The royal household of the Netherlands has confirmed the authenticity of a Nazi membership card belonging to the Dutch king’s grandfather, bringing an end to the decades-long suspicions that had swirled around Prince Bernhard.
Claims of ties between Bernhard, a German aristocrat who married into the Dutch royal family in the 1930s, and the Nazi party surfaced in the late 1990s after a Dutch historian said he had found a copy of the card in a US archive.
Bernhard, who was prince consort until 1980, adamantly denied being a Nazi. “I can swear with my hand on the Bible: I have never been a Nazi,” Bernhard, then 93, told the national daily newspaper De Volkskrant in an interview shortly before his death in 2004. “I never paid for party membership. I never had a membership card.”
He did, however, acknowledge that he had been a member of several Nazi military units, describing it as a necessity for men of his age at the time.
Earlier this week, the former head of the palace archives, Flip Maarschalkerweerd, told the media outlet NRC that he had come across the card while he was cataloguing the prince’s belongings. The royal household confirmed to AFP that the 1933 card was genuine.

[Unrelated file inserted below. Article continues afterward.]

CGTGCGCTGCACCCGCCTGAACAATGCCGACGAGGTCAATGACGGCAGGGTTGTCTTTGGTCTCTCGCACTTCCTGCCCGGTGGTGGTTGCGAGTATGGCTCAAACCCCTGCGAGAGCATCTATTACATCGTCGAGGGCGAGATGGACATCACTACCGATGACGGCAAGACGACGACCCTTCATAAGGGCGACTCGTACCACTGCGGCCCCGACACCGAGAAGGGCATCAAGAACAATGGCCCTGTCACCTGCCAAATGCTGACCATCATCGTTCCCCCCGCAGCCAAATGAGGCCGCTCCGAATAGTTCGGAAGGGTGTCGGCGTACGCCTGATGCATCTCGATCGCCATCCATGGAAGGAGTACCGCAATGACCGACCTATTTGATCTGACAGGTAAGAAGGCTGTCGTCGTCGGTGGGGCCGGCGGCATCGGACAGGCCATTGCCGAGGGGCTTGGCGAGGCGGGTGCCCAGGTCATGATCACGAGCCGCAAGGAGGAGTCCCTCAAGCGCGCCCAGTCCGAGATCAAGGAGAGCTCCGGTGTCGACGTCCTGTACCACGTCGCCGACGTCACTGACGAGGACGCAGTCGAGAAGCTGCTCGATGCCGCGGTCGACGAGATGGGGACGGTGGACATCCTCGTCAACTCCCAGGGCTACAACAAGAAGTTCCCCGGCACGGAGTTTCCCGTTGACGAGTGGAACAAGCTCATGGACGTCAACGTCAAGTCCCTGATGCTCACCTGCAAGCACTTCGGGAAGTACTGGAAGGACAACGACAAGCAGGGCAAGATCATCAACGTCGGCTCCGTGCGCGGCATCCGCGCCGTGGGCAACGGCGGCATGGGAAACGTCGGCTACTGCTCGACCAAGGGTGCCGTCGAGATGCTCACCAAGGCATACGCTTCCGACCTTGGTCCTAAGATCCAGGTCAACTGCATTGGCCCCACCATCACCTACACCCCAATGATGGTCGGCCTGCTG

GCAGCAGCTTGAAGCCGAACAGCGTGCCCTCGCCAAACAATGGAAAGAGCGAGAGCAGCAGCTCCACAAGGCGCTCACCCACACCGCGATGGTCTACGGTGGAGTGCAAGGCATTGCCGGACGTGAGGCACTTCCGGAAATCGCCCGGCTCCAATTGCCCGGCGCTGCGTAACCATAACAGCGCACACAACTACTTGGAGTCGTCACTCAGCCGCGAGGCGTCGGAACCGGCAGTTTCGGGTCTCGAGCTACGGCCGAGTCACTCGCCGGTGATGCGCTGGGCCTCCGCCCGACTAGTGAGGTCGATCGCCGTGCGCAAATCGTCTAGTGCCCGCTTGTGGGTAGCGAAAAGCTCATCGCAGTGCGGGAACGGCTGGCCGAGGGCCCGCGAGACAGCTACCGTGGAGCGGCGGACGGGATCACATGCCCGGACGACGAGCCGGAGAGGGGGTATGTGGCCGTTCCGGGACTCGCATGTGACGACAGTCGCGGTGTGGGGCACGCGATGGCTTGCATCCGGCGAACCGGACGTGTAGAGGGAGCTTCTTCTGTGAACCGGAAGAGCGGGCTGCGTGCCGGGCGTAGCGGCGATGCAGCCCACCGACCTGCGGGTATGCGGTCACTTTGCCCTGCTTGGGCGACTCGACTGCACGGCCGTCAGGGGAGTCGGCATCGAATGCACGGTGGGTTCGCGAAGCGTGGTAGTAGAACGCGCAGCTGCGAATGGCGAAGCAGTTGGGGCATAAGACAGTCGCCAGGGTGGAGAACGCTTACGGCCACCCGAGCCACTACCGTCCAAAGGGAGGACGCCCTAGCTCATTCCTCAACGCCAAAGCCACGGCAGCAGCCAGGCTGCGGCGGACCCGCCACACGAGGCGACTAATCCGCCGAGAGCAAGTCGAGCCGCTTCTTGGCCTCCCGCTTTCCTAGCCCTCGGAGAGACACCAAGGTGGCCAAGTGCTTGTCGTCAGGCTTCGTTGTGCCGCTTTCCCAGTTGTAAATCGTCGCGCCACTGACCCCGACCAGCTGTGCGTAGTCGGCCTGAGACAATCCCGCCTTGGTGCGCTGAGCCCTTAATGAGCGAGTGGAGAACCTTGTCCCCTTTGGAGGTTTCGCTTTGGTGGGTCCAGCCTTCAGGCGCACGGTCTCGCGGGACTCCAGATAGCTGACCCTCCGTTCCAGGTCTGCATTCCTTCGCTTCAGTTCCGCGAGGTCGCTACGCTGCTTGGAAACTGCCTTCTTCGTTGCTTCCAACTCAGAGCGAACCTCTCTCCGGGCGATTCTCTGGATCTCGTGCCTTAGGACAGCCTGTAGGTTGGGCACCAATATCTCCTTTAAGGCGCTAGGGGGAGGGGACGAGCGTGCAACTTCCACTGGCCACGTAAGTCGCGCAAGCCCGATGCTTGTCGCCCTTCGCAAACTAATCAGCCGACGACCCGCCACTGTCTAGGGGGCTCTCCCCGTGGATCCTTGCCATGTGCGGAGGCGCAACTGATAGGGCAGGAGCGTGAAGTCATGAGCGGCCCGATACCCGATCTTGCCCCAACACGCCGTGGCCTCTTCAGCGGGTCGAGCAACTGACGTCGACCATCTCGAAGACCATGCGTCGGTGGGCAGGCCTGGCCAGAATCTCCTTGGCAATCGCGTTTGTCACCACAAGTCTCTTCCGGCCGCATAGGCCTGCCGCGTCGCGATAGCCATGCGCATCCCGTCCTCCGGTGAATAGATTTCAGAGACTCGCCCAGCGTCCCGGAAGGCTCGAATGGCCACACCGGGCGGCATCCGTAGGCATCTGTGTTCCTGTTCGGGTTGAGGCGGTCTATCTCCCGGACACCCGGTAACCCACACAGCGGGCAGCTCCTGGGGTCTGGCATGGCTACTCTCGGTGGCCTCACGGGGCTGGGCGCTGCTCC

Born a minor German prince in 1911, Bernhard von Lippe-Biesterfeld married Crown Princess Juliana after meeting her at the Olympic Games in Bavaria before the second world war.
He was known to wear a white carnation in his buttonhole – a fashion that would reportedly become a symbol of resistance to Nazi Germany after Bernhard helped organise the Dutch resistance from London, where the government and his mother-in-law, Queen Wilhelmina, were living in exile.
This week, as the claims that had long dogged the prince were confirmed, the country’s main Jewish group and opposition politicians called for an inquiry into the prince’s past.
“That Bernhard was a member is not so much what caused the shock: most Dutch people had expected that by now,” the Center for Information and Documentation Israel said in a statement. “But that he continued to deny it until his death weighs much more heavily for people.”
King Willem-Alexander also sought to address the issue. “I imagine that the news has a major impact and that it prompts a lot of emotion, especially in the Jewish community,” he told reporters.
“We have to see the past as it is, including the less nice parts,” he added.
Source : The Guardian